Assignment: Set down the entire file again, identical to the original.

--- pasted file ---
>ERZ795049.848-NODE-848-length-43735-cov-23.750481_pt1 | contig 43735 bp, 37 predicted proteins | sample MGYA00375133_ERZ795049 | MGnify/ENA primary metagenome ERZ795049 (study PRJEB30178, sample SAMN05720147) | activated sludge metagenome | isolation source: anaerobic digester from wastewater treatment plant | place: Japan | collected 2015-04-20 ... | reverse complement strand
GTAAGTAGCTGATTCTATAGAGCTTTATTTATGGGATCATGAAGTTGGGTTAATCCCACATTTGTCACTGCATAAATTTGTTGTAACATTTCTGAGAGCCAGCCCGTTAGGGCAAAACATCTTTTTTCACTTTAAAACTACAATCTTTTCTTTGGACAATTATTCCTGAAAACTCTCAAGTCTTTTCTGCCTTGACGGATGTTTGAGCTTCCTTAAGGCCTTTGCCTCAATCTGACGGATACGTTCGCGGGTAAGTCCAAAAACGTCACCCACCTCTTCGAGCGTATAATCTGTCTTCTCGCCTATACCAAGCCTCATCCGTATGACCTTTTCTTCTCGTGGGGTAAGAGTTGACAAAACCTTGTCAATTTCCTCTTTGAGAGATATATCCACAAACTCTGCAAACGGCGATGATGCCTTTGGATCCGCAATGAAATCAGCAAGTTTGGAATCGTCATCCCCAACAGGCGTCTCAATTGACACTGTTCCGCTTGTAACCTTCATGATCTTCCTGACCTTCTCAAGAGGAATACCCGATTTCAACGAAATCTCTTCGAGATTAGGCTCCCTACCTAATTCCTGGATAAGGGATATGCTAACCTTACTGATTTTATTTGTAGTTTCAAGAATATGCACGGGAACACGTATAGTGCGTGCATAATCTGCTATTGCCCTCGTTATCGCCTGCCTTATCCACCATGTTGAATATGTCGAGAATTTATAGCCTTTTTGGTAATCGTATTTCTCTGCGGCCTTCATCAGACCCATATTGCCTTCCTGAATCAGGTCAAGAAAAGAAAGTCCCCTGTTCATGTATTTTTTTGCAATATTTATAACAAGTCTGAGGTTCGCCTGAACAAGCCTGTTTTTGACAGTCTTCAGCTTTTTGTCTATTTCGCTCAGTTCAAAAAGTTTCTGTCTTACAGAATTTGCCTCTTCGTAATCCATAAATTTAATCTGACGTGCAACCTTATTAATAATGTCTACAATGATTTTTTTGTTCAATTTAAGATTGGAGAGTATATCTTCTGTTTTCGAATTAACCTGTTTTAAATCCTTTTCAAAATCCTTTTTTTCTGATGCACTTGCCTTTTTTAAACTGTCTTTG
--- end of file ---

>ERZ795049.848-NODE-848-length-43735-cov-23.750481_pt1 | contig 43735 bp, 37 predicted proteins | sample MGYA00375133_ERZ795049 | MGnify/ENA primary metagenome ERZ795049 (study PRJEB30178, sample SAMN05720147) | activated sludge metagenome | isolation source: anaerobic digester from wastewater treatment plant | place: Japan | collected 2015-04-20 ... | reverse complement strand
GTAAGTAGCTGATTCTATAGAGCTTTATTTATGGGATCATGAAGTTGGGTTAATCCCACATTTGTCACTGCATAAATTTGTTGTAACATTTCTGAGAGCCAGCCCGTTAGGGCAAAACATCTTTTTTCACTTTAAAACTACAATCTTTTCTTTGGACAATTATTCCTGAAAACTCTCAAGTCTTTTCTGCCTTGACGGATGTTTGAGCTTCCTTAAGGCCTTTGCCTCAATCTGACGGATACGTTCGCGGGTAAGTCCAAAAACGTCACCCACCTCTTCGAGCGTATAATCTGTCTTCTCGCCTATACCAAGCCTCATCCGTATGACCTTTTCTTCTCGTGGGGTAAGAGTTGACAAAACCTTGTCAATTTCCTCTTTGAGAGATATATCCACAAACTCTGCAAACGGCGATGATGCCTTTGGATCCGCAATGAAATCAGCAAGTTTGGAATCGTCATCCCCAACAGGCGTCTCAATTGACACTGTTCCGCTTGTAACCTTCATGATCTTCCTGACCTTCTCAAGAGGAATACCCGATTTCAACGAAATCTCTTCGAGATTAGGCTCCCTACCTAATTCCTGGATAAGGGATATGCTAACCTTACTGATTTTATTTGTAGTTTCAAGAATATGCACGGGAACACGTATAGTGCGTGCATAATCTGCTATTGCCCTCGTTATCGCCTGCCTTATCCACCATGTTGAATATGTCGAGAATTTATAGCCTTTTTGGTAATCGTATTTCTCTGCGGCCTTCATCAGACCCATATTGCCTTCCTGAATCAGGTCAAGAAAAGAAAGTCCCCTGTTCATGTATTTTTTTGCAATATTTATAACAAGTCTGAGGTTCGCCTGAACAAGCCTGTTTTTGACAGTCTTCAGCTTTTTGTCTATTTCGCTCAGTTCAAAAAGTTTCTGTCTTACAGAATTTGCCTCTTCGTAATCCATAAATTTAATCTGACGTGCAACCTTATTAATAATGTCTACAATGATTTTTTTGTTCAATTTAAGATTGGAGAGTATATCTTCTGTTTTCGAATTAACCTGTTTTAAATCCTTTTCAAAATCCTTTTTTTCTGATGCACTTGCCTTTTTTAAACTGTCTTTG